I quite liked night shifts. They were a part of the rota where old hands with little or no aspiration within an organisation might hide, with plenty of time and tales to tell a person keen to learn.
Given the right person to work with, hours could pass quickly. Suppose you worked with someone who had aspirations outside the organisation. In that case, they might have told me about their dissertation, their chances of standing as a candidate in the forthcoming Governor elections in a province in Nigeria, the business plan they were writing on the computer, some random website which required a dial-up modem found only in the manager’s office or something else. All were thoroughly interesting and equally as interesting to me as the clients to whom I was being paid to supervise and provide service. I greeted all and listened to all.
Some of the other night staff were charitable and had a calling for the work. These people provided an example I followed. They systematically toured the building every hour, checked communal toilets, cleaned the tea stations and emptied bins. ‘Doing’ was another way to make time pass quickly!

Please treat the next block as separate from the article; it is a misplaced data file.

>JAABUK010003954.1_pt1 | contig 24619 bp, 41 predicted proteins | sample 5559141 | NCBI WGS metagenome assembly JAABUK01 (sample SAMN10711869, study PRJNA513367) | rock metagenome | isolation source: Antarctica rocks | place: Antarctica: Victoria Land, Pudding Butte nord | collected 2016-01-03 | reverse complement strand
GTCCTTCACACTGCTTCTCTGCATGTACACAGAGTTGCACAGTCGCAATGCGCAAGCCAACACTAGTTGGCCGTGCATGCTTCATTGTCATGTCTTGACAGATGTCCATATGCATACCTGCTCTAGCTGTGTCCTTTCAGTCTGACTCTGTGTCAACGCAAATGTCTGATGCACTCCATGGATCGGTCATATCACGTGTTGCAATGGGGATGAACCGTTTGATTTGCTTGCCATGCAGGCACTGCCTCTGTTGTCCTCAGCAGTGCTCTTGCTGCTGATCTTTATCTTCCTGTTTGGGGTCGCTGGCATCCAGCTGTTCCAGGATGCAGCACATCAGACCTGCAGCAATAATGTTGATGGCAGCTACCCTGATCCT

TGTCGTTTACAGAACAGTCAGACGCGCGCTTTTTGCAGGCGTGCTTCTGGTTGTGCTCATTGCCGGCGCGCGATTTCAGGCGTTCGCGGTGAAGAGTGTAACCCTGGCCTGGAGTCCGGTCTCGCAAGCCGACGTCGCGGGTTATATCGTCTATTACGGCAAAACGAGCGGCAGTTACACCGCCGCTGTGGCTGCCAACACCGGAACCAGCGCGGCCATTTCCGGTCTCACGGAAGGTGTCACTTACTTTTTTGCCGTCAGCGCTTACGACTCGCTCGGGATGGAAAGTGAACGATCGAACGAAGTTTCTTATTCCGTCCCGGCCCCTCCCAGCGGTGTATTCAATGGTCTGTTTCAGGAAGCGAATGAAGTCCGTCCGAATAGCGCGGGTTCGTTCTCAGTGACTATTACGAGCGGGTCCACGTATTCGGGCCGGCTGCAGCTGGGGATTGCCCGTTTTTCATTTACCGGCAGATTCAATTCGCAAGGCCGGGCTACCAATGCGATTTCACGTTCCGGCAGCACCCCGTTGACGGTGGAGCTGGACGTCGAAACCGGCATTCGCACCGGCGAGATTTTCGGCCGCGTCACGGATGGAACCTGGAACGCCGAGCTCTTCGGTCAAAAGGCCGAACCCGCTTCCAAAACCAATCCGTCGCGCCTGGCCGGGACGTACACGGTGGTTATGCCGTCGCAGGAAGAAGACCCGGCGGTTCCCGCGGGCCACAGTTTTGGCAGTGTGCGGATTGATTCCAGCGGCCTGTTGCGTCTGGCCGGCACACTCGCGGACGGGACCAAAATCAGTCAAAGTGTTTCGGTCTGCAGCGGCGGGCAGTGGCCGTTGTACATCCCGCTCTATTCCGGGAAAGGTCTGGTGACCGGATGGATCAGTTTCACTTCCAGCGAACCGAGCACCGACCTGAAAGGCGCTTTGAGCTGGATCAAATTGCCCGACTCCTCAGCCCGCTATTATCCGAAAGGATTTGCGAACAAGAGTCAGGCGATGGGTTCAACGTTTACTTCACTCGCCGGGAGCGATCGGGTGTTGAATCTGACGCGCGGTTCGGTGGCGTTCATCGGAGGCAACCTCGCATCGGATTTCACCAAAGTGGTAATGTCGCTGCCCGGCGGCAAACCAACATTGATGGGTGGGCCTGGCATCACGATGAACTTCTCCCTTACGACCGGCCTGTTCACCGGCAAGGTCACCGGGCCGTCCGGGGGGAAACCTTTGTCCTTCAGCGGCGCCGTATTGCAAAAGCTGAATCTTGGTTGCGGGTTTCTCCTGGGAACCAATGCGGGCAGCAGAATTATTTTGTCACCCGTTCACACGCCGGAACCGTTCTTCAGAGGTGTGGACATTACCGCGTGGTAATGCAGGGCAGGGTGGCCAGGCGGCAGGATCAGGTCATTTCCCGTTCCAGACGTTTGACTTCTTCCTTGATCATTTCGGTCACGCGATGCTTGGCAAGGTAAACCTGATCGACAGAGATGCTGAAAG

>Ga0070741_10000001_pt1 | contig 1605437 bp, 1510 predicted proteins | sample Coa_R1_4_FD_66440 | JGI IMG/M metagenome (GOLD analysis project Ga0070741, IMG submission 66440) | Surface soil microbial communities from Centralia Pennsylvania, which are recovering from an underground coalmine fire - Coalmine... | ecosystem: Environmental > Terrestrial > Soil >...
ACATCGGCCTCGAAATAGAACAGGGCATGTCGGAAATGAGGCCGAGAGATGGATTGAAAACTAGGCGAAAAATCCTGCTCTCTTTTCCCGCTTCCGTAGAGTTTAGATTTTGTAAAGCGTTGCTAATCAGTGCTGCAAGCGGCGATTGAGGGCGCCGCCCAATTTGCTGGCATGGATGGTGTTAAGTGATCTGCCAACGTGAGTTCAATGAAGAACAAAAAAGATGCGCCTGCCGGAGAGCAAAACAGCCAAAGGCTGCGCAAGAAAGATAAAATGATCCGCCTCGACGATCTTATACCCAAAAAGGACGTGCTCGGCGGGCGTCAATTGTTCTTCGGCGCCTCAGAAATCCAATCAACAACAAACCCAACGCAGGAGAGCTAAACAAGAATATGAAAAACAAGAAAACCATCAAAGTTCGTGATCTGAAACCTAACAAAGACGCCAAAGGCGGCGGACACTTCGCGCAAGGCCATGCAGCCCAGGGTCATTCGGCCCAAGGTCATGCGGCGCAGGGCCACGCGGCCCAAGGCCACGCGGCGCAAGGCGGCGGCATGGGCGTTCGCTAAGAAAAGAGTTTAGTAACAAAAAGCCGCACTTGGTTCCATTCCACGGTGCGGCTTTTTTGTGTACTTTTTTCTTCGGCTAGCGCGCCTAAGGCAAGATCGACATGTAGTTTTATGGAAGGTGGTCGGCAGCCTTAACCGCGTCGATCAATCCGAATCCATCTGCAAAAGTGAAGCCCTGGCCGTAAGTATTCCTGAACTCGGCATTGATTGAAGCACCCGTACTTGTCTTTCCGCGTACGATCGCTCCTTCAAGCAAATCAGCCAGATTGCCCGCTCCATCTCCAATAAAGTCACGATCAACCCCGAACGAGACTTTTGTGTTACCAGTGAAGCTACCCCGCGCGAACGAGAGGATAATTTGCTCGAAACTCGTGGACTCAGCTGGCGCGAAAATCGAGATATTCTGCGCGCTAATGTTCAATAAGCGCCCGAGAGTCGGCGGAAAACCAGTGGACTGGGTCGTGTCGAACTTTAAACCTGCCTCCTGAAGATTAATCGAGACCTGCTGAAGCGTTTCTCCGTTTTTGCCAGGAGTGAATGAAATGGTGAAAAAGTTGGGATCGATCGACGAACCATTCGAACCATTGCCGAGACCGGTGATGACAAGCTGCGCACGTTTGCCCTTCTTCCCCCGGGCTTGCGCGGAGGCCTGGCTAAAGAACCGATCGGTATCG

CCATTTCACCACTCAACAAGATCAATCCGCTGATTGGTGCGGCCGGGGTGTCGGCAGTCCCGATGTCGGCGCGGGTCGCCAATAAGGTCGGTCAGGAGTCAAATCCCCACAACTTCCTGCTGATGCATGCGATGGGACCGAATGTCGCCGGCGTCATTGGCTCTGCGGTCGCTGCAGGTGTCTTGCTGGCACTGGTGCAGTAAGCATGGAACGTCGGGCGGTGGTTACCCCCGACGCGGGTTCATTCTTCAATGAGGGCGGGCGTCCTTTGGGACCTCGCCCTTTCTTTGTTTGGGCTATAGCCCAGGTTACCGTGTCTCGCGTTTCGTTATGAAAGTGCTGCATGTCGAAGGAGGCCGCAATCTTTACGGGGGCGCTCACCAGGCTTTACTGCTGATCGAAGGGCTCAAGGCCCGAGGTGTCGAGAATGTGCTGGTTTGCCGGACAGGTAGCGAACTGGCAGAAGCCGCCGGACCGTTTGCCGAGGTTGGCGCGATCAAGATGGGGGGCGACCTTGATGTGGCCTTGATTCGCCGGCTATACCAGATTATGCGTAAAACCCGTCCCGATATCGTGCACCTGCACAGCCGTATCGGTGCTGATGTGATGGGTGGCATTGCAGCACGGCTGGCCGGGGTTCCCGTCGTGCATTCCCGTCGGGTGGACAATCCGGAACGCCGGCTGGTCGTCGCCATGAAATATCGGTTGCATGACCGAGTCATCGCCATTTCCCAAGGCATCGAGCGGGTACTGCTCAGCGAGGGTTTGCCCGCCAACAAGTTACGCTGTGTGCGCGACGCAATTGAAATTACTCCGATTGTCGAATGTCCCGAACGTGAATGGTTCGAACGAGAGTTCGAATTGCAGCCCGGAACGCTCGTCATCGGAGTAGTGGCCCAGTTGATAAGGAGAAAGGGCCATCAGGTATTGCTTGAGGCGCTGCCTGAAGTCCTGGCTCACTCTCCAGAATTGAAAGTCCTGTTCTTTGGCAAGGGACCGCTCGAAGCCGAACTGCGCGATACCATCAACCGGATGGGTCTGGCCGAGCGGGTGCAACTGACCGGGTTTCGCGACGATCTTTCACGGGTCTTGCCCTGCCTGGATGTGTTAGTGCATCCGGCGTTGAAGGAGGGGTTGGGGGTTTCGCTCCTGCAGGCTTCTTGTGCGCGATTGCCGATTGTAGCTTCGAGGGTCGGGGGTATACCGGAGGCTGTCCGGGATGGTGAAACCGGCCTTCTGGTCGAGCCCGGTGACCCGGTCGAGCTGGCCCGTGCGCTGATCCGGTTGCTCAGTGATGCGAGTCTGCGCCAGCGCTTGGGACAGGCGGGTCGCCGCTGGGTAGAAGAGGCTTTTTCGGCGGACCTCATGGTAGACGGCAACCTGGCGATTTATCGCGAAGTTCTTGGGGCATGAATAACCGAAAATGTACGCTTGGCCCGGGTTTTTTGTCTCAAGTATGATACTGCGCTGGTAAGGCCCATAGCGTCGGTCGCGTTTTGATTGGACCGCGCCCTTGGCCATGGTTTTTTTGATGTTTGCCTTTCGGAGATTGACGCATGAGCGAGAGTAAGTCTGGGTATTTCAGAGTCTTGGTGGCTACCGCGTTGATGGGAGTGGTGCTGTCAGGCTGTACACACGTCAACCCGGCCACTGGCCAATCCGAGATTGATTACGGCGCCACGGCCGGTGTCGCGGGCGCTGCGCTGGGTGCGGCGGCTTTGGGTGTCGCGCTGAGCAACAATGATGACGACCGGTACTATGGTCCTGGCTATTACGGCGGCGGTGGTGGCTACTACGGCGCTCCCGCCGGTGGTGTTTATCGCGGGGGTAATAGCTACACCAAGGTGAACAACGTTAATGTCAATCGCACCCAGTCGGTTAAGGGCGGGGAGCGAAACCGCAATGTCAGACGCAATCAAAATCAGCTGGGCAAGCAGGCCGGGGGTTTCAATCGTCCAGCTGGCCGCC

Others were lazy ‘good for nothing’ thieves essentially who slept when they should have been working, or they shouted at the old drunk failed accountant who had pissed himself in the foyer and couldn’t get upstairs rather than simply help an old man to his bed.
I will revisit some of these earlier memories with you from time to time since they did have a formative influence on me and my character. I was involved in the fight against the effects of poverty in various capacities, either on the ‘front line’ or directly influencing the work carried out there for almost twenty years before I found myself at a crossroads in 2009 when my life once again turned upside down.
About Rev Lloyd Hobbard-Mitchell
Rev. Lloyd Hobbard-Mitchell, an Englishman deeply connected to Thailand, was ordained to the Sacred Priesthood on 28th May 2023.
In addition to his religious journey, he has worked as an online English teacher and pursued a career as an artist. He has also operated a tour desk business with his wife within international brand hotels.
Lloyd has extensive experience in the voluntary sector, specifically in addressing homelessness and social welfare.
He is a Fellow of the Royal Geographical Society and embraces opportunities to meet new people, see new places, explore cultural similarities, and celebrate differences.